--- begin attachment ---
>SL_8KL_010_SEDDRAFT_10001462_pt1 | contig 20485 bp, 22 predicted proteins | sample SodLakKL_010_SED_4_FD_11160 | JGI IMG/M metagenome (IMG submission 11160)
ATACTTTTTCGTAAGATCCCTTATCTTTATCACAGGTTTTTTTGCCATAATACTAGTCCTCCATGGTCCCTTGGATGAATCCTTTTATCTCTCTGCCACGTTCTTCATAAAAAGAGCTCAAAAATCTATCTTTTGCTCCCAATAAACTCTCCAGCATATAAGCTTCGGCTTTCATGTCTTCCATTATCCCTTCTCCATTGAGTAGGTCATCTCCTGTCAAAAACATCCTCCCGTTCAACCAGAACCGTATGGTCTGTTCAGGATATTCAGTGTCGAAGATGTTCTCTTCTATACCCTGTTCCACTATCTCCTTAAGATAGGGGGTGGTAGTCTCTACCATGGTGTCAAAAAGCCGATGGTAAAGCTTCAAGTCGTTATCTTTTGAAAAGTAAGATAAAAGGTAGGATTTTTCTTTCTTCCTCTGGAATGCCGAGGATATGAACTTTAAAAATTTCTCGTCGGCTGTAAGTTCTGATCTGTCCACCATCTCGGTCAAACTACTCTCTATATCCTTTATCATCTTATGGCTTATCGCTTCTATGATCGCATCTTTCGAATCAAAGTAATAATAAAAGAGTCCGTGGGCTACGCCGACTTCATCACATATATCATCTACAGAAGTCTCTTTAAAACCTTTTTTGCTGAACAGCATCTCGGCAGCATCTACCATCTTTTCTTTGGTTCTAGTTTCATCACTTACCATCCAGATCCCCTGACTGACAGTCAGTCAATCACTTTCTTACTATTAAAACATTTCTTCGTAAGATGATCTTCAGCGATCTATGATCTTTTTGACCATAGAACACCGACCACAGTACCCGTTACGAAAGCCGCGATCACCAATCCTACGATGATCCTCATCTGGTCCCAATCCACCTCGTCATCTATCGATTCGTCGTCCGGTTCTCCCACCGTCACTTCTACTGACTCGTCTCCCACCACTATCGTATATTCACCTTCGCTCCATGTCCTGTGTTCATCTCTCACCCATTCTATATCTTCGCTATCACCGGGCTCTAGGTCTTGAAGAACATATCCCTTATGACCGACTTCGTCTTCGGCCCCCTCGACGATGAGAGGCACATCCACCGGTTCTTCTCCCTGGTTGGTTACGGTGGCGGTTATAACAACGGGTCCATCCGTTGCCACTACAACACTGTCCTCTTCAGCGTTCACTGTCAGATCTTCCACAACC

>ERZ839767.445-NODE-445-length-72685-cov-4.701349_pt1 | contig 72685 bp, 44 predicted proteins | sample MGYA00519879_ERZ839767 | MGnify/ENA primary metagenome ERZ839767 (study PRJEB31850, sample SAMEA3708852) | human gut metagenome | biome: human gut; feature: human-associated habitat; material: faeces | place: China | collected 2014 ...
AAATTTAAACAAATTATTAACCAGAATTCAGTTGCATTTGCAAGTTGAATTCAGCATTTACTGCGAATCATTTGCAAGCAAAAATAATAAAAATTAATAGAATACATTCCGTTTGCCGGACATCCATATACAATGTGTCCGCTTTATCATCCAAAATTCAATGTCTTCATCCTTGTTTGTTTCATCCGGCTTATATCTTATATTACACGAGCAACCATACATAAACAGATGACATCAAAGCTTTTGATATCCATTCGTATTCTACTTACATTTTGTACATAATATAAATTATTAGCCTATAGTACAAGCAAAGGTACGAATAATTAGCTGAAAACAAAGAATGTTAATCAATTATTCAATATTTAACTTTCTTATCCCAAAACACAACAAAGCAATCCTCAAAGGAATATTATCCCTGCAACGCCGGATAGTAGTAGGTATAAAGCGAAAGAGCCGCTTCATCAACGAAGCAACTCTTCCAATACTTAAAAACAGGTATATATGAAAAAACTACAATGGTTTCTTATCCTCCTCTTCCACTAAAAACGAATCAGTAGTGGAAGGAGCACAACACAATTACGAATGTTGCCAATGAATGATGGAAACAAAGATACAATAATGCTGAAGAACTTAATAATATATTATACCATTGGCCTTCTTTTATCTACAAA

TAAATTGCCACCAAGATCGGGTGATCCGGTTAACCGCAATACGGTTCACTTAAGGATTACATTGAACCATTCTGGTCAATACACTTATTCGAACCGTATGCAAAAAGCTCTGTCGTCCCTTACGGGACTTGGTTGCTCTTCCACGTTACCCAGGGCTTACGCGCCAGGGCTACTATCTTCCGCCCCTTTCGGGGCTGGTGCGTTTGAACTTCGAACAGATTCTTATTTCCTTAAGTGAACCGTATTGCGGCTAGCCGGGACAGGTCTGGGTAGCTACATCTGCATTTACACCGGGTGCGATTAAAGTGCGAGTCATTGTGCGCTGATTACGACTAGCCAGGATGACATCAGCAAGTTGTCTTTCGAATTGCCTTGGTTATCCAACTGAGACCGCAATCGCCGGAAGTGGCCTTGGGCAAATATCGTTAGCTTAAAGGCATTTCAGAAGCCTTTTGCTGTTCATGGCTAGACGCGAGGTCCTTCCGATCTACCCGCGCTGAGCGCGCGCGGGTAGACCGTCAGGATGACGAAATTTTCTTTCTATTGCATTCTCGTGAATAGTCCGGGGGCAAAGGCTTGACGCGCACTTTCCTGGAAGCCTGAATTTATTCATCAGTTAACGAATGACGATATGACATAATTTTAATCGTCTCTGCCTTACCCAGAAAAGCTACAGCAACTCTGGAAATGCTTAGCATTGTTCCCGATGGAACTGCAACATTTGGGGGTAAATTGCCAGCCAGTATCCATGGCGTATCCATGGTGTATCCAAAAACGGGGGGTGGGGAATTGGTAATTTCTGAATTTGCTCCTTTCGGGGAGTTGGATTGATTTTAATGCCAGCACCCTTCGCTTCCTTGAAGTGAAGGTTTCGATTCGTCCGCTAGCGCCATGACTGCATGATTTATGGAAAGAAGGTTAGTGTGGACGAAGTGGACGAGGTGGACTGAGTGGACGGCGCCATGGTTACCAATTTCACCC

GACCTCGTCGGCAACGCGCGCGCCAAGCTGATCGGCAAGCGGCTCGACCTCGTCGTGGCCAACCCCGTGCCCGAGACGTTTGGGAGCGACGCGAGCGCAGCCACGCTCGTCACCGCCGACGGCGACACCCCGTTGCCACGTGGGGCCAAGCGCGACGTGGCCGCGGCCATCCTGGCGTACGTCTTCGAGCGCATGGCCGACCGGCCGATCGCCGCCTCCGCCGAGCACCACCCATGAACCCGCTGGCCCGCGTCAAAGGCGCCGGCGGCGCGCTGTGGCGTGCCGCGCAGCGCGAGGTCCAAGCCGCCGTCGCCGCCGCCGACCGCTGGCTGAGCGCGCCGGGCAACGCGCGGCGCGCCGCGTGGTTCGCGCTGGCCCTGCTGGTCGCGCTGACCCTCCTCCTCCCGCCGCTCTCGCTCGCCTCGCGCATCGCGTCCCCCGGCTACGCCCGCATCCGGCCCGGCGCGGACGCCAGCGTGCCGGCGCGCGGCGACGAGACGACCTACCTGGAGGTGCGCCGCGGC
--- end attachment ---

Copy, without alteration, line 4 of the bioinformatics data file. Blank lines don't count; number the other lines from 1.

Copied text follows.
AAATTTAAACAAATTATTAACCAGAATTCAGTTGCATTTGCAAGTTGAATTCAGCATTTACTGCGAATCATTTGCAAGCAAAAATAATAAAAATTAATAGAATACATTCCGTTTGCCGGACATCCATATACAATGTGTCCGCTTTATCATCCAAAATTCAATGTCTTCATCCTTGTTTGTTTCATCCGGCTTATATCTTATATTACACGAGCAACCATACATAAACAGATGACATCAAAGCTTTTGATATCCATTCGTATTCTACTTACATTTTGTACATAATATAAATTATTAGCCTATAGTACAAGCAAAGGTACGAATAATTAGCTGAAAACAAAGAATGTTAATCAATTATTCAATATTTAACTTTCTTATCCCAAAACACAACAAAGCAATCCTCAAAGGAATATTATCCCTGCAACGCCGGATAGTAGTAGGTATAAAGCGAAAGAGCCGCTTCATCAACGAAGCAACTCTTCCAATACTTAAAAACAGGTATATATGAAAAAACTACAATGGTTTCTTATCCTCCTCTTCCACTAAAAACGAATCAGTAGTGGAAGGAGCACAACACAATTACGAATGTTGCCAATGAATGATGGAAACAAAGATACAATAATGCTGAAGAACTTAATAATATATTATACCATTGGCCTTCTTTTATCTACAAA